Tip of the hat to PZ for bringing to our attention the fact that the Catholic Church is moving away from evolution and toward creationism, a mere decade after John Paul II declared 150 years too late that Darwinian evolution was a correct theory. Says the Grauniad,
Philosophers, scientists and other intellectuals close to Pope Benedict will gather at his summer palace outside Rome this week for intensive discussions that could herald a fundamental shift in the Vatican’s view of evolution.
There have been growing signs the Pope is considering aligning his church more closely with the theory of “intelligent design” taught in some US states.
Naturally, this is fairly surprising, since I considered Benedict, John Paul’s protégé, to be no different in his views from his predecessor, only not displaying Wojtyla’s preference for interfaith outreach and gentle rhetoric.
But just as surprising is the Grauniad’s take on it, which is as weaseling and superficially objective as this of any US paper. The Grauniad is traditionally not only unabashedly leftist but also pro-science (see e.g. here for a good evisceration of alternative medicine).
Nowhere in the article is it stated that all biologists accept evolution as a fact and virtually all accept Darwinism or a later modification of it, such as neo-Darwinism or evo-devo, as a sound theory. Not content with a he-said-she-said article, the author quotes a few people in defense of creationism but none in defense of evolution.
A prominent anti-evolutionist and Roman Catholic scientist, Dominique Tassot, told the US National Catholic Reporter that this week’s meeting was “to give a broader extension to the debate. Even if [the Pope] knows where he wants to go, and I believe he does, it will take time. Most Catholic intellectuals today are convinced that evolution is obviously true because most scientists say so.” In 1996, in what was seen as a capitulation to scientific orthodoxy, John Paul II said Darwin’s theories were “more than a hypothesis”.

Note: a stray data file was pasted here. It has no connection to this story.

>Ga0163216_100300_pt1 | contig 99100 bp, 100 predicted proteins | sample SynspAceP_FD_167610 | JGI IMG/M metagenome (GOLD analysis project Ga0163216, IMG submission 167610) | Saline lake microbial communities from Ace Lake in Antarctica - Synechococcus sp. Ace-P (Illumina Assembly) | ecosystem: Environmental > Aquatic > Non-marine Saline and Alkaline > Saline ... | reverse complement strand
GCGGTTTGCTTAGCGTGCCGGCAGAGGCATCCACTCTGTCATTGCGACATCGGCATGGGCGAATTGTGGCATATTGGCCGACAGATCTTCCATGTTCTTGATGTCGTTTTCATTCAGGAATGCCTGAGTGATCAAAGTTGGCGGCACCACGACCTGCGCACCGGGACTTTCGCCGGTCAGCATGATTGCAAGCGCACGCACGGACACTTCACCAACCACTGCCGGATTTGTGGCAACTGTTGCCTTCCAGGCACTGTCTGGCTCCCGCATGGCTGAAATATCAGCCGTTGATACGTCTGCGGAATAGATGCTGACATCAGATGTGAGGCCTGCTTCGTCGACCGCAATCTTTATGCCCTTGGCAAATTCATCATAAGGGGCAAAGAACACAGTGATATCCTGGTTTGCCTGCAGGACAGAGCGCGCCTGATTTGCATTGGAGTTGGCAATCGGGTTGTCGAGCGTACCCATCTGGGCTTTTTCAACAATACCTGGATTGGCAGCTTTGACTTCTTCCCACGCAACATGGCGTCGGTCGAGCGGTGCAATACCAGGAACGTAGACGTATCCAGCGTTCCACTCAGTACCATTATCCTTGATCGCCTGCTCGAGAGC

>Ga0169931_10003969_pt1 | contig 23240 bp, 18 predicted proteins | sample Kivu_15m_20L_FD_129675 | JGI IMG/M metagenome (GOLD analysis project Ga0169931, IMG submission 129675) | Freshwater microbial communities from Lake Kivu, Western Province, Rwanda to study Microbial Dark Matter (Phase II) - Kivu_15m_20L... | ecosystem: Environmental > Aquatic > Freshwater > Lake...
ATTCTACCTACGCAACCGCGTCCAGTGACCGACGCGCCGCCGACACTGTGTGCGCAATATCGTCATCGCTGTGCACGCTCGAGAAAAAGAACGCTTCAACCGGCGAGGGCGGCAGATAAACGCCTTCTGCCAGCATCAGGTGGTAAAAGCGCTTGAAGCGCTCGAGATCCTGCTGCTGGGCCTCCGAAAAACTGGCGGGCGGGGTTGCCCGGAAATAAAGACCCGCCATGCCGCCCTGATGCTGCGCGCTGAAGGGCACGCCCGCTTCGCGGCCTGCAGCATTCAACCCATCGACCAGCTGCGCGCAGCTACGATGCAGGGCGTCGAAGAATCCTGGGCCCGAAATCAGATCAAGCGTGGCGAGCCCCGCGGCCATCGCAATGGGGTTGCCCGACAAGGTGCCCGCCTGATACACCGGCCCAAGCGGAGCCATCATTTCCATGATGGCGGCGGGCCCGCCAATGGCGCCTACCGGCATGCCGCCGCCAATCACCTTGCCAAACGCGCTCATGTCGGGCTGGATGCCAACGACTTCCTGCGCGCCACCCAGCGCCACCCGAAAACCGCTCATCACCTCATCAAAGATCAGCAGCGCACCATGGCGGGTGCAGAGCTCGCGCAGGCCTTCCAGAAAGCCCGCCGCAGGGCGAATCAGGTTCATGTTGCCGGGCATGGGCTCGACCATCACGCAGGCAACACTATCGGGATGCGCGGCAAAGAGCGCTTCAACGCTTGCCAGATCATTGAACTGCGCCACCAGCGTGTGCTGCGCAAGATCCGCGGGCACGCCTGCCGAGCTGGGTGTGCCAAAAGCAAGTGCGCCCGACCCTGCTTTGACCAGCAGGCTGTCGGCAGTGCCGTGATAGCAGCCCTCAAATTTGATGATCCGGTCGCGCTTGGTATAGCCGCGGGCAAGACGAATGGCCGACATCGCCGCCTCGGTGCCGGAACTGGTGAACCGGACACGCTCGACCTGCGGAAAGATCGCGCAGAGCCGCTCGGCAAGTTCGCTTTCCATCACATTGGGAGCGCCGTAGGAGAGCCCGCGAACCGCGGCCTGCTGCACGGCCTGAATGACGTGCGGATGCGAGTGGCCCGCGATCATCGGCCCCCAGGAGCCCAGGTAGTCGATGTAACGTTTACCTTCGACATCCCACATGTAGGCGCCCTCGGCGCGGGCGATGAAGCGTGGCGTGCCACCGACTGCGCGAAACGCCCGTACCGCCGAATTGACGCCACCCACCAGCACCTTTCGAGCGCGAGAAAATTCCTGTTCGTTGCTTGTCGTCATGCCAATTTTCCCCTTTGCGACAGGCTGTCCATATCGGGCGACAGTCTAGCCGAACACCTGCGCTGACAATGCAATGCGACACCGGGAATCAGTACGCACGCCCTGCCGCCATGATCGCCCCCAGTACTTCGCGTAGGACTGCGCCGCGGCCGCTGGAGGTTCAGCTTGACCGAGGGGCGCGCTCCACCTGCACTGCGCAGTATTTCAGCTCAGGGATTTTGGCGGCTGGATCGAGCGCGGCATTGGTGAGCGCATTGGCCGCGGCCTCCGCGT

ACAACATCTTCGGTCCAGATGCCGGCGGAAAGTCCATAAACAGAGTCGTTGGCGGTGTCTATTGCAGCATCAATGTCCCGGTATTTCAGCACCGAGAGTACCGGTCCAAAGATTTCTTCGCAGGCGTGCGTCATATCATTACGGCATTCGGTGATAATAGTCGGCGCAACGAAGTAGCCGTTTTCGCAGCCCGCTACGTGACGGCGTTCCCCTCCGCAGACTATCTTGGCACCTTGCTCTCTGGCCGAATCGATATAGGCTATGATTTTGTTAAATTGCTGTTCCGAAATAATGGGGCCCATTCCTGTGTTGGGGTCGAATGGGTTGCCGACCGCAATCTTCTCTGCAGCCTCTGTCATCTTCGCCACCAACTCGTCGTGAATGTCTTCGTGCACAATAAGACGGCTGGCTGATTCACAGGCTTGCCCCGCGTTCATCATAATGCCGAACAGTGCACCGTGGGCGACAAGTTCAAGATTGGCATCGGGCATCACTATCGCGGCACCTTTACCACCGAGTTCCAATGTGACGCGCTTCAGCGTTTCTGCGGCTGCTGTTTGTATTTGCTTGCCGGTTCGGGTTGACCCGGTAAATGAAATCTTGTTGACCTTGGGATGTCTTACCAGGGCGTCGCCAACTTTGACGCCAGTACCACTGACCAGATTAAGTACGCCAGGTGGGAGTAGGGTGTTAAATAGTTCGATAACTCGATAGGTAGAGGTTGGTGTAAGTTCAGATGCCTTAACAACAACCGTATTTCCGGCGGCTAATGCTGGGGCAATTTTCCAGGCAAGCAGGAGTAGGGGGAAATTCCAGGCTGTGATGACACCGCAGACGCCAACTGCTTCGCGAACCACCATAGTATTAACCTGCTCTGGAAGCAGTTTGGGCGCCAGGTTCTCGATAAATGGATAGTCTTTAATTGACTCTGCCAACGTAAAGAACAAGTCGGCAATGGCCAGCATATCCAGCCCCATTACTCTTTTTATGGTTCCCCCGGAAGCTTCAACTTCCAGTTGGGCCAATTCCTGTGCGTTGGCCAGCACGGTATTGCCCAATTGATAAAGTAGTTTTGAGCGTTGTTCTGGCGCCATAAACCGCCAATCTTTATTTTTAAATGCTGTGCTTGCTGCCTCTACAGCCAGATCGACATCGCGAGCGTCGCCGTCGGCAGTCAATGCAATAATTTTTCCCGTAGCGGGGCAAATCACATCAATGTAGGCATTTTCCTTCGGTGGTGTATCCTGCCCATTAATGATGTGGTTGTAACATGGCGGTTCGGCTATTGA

In fact, Tassot is not a scientist at all; he has a philosophy Ph.D., and one creationist describes him as “President of the Cercle Scientifique et Historique (CESHE), a Catholic organization standing for the inerrancy of Scripture including, of course, creation.” While I have nothing against philosophers, I recognize that they aren’t scientists.
And, of course, “in what was seen as a capitulation to scientific orthodoxy” is a textbook example of using the passive voice for obfuscation. The subject of the sentence is crucial: creationists saw John Paul’s acceptance of evolution as a capitulation, whereas scientists cheered, or at least those who cared about the Pope’s edicts did.
The British press’s greatest strength is its lack of fear of taking sides. This exposes the reader to a variety of views, so long as he is willing to read not only the Grauniad but also the Torygraph. Without that wide spectrum of side-takers, all the British press is is a bunch of low-quality tabloids and one public outlet whose head resigns whenever it criticizes the government too much.